Cancer is a scary word. For those with GI issues, it can be even more unnerving, considering many of us have underlying risk factors that put us at greater risk. Here at DHAT, we want to walk you through the basics, from screening to treatment, in an effort to keep you informed up to date on GI issues you need to know to stay healthy.
As many are preparing to get their children back in school, whether in a school classroom or e-learning setting, it’s important to ensure arrangements are made in advance for those students suffering from GI issues. GI issues have become increasingly common in the US with over 80,000 children afflicted annually. That being said several steps can be taken to help ensure your student has a seamless transition and a successful school year.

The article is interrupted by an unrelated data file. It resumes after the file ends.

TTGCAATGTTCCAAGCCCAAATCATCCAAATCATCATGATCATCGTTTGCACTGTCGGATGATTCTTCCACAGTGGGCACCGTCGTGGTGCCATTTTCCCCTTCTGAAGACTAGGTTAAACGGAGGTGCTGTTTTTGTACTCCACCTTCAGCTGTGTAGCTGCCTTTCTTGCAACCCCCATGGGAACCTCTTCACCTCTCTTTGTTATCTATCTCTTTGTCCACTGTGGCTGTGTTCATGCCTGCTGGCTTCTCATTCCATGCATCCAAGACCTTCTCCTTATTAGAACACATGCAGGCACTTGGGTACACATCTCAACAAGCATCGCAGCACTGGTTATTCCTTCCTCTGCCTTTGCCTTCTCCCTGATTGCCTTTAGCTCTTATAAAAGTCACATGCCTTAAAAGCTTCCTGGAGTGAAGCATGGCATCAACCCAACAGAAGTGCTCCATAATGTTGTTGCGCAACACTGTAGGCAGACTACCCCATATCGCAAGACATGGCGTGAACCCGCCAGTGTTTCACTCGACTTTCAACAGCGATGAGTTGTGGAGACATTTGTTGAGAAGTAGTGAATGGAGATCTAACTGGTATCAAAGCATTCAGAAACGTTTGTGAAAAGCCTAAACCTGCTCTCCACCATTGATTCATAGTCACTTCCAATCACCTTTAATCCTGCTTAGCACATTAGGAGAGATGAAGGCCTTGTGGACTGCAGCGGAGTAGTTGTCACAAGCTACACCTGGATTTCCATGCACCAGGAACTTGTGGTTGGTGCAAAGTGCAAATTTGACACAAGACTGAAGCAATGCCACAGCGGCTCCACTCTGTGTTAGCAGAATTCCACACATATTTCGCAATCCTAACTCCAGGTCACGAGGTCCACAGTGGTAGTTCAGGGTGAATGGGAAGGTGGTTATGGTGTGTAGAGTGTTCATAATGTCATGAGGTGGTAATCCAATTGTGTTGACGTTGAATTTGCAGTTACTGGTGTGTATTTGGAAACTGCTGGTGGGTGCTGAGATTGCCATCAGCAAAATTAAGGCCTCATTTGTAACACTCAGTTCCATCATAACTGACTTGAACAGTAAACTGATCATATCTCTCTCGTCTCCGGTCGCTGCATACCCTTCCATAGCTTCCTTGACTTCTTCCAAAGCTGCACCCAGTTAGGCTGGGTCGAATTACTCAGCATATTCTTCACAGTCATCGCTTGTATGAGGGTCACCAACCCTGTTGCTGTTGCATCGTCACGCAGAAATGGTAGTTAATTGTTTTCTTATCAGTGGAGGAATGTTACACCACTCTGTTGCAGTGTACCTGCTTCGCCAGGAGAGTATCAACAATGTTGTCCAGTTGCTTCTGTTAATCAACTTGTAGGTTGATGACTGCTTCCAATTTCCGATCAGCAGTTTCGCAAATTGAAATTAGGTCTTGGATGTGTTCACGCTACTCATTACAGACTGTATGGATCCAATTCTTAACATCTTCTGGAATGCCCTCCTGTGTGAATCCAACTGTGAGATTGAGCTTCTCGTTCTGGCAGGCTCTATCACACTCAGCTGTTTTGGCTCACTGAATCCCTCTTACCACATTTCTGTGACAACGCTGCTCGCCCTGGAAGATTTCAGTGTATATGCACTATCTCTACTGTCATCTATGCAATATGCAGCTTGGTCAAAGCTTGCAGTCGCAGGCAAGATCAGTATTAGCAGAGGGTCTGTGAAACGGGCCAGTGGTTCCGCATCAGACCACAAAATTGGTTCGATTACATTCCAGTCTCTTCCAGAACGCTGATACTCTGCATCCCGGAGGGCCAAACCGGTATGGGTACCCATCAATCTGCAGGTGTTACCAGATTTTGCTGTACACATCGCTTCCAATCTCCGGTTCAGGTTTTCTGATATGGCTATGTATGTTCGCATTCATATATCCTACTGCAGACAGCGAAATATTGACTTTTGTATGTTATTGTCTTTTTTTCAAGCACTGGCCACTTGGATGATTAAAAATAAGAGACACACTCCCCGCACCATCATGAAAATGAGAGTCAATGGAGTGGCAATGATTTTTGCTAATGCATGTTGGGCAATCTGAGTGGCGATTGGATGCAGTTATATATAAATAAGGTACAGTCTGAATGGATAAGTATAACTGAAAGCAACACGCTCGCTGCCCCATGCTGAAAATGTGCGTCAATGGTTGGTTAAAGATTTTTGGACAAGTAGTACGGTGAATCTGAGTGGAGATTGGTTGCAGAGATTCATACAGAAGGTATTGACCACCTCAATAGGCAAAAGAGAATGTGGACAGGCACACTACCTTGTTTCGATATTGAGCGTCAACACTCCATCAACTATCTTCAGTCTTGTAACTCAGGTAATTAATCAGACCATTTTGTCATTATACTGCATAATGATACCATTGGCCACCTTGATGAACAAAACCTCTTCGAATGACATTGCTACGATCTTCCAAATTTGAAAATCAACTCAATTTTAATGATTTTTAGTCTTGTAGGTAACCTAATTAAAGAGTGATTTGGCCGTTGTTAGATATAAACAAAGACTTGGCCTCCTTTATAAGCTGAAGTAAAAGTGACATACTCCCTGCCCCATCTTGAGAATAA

People of all ages face liver disease. Both children and adults are diagnosed with hepatic diseases caused by viruses, substances or the body's own immune system. If caught early on, the liver can often heal itself and recovery. But when liver disorders aren't diagnosed quickly, the damage may be irreversible, thus requiring a liver transplant.
Hemorrhoids are sometimes described as varicose veins in the lower rectum or anus. They're very common, and almost three out of four adults will have them at some point during their lives. Hemorrhoids can be internal or external. Internal hemorrhoids are swollen veins that develop inside the rectum. External hemorrhoids are swollen veins under the skin around the anus.
You can experience differing symptoms depending on the location of your hemorrhoids. Signs and symptoms of external hemorrhoids can include:
Under the current constraints of social distancing, closings, and further efforts to prevent the spread of Covid-19, Telemedicine is rapidly becoming more mainstream and will likely impact the way in which many physicians practice medicine going forward.